person appointed in that behalf by him, an oath or affirmation according to the form set
out for the purpose in the Third Schedule.
3.ThesalaryandotherconditionsofserviceoftheComptrollervariedtohis
disadvantage after his appointment.
4. The Comptroller and Auditor-General shall not be eligible for further office either
under the Government of India or underthe Government of any State after he has
ceased to hold his office.
5. Subject to the provisions of this Constitution and of any law made by Parliament, the
conditions of service of persons serving in the Indian Audit and Accounts Department
and the administrative powers of the Comptroller and Auditor-General shall be such as
maybeprescribedbyrulesmadebythePresidentafterconsultationwiththe
Comptroller and Auditor-General.
6. The administrative expenses of the office of the Comptroller and Auditor-General,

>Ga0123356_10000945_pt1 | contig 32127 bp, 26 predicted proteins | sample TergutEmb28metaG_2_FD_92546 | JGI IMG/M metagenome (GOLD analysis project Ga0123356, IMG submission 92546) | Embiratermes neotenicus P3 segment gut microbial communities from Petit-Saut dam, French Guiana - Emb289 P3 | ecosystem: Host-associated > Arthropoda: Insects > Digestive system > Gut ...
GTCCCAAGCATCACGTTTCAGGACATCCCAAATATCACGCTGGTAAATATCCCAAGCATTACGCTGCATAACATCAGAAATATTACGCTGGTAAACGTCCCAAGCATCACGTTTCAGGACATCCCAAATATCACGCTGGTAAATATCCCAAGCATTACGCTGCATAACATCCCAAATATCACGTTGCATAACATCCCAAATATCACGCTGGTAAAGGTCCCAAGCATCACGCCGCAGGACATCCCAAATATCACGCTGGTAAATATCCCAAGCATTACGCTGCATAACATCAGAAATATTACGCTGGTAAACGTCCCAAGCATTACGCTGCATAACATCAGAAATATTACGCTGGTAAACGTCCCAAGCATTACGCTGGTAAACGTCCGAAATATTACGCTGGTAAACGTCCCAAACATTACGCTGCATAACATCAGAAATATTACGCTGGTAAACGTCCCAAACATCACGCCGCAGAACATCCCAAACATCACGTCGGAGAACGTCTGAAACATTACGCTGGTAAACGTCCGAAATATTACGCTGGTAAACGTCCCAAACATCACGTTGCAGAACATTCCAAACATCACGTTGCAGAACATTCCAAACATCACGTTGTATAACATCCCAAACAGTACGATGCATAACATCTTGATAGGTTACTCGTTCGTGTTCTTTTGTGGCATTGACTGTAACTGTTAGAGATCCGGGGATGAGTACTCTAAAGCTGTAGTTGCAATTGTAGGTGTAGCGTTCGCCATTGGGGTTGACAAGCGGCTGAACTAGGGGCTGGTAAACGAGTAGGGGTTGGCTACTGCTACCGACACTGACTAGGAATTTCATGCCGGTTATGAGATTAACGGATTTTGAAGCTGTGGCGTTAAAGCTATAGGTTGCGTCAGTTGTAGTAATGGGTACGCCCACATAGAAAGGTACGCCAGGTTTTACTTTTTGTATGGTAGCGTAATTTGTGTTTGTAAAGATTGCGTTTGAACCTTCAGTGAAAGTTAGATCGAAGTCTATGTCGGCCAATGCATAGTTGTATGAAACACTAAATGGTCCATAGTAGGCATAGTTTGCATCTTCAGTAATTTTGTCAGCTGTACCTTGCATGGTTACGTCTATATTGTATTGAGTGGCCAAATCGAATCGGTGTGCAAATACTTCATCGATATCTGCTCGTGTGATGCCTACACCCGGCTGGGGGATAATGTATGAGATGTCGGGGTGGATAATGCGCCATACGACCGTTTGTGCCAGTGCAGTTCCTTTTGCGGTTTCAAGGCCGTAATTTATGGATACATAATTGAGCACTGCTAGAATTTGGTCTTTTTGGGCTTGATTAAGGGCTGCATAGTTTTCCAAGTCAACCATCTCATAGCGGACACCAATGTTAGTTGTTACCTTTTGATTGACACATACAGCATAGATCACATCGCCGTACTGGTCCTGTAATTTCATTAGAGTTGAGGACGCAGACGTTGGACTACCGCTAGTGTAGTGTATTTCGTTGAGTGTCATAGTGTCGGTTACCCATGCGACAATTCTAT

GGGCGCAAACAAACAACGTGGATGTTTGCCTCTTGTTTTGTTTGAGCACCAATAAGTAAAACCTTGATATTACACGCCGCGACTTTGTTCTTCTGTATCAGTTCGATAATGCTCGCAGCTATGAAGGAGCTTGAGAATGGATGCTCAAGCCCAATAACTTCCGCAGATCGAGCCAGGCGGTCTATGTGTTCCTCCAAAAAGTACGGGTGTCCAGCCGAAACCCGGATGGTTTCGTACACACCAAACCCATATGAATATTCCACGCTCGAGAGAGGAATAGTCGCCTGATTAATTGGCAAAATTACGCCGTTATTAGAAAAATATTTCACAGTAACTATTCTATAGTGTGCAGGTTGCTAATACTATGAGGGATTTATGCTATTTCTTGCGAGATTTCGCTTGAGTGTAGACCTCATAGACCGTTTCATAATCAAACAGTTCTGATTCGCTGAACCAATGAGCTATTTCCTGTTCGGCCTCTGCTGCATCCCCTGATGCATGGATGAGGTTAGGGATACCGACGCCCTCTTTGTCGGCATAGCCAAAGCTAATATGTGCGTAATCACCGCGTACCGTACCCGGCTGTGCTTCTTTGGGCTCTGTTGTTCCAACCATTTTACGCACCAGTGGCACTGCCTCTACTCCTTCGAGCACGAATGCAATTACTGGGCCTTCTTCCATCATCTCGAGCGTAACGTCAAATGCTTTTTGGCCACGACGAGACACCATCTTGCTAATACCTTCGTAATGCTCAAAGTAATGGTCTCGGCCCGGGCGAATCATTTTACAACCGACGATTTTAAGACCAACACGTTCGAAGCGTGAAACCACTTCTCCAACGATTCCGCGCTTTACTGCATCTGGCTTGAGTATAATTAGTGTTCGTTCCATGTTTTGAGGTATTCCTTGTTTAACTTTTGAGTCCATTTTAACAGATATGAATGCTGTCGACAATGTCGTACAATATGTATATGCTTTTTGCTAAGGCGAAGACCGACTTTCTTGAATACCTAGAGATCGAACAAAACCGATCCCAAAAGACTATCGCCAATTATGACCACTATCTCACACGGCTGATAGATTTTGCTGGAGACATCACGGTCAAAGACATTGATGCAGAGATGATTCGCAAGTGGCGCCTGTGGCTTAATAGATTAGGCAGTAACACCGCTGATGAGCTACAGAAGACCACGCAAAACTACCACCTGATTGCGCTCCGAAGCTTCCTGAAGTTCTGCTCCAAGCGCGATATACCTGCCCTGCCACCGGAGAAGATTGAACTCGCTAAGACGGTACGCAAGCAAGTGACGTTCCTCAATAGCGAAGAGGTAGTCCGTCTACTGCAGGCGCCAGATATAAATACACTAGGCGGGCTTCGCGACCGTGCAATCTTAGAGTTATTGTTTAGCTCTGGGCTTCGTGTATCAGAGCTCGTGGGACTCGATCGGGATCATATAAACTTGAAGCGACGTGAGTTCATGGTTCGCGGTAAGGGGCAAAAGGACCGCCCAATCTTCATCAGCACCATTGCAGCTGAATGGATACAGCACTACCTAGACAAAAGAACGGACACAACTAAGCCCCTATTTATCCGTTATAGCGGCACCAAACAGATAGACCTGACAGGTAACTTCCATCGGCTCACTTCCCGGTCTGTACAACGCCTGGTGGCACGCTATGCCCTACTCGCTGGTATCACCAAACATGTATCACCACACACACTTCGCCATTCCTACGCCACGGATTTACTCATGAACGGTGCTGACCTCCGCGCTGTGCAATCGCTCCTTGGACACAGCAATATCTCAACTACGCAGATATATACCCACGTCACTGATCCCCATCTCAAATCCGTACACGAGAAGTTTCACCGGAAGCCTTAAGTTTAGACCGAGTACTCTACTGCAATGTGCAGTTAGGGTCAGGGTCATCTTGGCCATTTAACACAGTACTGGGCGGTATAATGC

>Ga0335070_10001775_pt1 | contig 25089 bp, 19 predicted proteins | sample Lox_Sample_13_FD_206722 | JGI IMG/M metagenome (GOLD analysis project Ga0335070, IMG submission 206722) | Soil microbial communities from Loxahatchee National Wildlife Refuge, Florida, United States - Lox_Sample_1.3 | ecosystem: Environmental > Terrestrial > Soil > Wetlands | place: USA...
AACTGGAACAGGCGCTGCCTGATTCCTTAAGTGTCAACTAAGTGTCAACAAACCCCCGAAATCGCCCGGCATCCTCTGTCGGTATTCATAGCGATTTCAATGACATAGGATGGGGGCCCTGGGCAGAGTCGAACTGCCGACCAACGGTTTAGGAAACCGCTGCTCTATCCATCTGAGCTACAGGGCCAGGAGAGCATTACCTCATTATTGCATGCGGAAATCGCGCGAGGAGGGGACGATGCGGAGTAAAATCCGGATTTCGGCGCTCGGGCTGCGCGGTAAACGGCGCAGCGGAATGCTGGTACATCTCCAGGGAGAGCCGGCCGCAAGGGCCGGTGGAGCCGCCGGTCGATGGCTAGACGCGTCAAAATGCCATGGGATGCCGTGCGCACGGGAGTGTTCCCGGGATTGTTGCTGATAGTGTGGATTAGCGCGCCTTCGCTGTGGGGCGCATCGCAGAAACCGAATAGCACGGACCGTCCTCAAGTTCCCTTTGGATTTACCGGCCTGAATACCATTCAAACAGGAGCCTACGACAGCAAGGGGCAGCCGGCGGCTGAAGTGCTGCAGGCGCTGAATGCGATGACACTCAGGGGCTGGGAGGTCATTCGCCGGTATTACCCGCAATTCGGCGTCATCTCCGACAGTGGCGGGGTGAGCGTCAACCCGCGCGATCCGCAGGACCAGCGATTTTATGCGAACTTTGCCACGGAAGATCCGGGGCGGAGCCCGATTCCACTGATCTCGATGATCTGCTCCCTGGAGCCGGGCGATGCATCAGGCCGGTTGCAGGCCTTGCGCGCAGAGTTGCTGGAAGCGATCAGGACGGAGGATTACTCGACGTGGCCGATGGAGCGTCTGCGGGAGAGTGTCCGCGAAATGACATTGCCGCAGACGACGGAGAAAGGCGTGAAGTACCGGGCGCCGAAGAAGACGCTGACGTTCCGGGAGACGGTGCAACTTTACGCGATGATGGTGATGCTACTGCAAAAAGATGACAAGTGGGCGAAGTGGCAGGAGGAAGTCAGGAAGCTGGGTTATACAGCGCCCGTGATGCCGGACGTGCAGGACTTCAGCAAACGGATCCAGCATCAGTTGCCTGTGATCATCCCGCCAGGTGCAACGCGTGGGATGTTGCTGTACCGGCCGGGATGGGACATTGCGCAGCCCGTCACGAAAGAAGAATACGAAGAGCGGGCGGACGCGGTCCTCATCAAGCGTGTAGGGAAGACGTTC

including all salaries,allowancesandpensions payableto or in respect of persons
serving in that office, shall be charged upon the Consolidated Fund of India.
2.What are the duties and powers of Comptroller and Auditor General of India?
[Pg 551 full side]
UNIT-2
LONG ANSWERS:
1. Independence of Judiciary is an essential attribute of rule of law. Judicial Review is
oneof the most potent weapon in the armory of law. Explain with the help of decided case
lawshowtheindependenceofjudiciaryhasbeenensuredandsecuredthrough
theelaborate provisions in the Constitution. (Article 124(4) and (5); Article 217 and
Article222)
INDEPENDENCE OF JUDICIARY:
Independence of Judiciary is indispensable in democratic system of governance.
The constitutional makers were keen to ensure that the judiciary was independent
from the executive. An independent, impartial and fearless judiciary was our
constitutional creed.
InC. Ravi ChandranIyer v justice A.M Bhattacharjee,the SC held that only the
CJI is considered to be the first among Judges and can take action against an
erring HC judge or CJ whose bad conduct falls short of impeachment.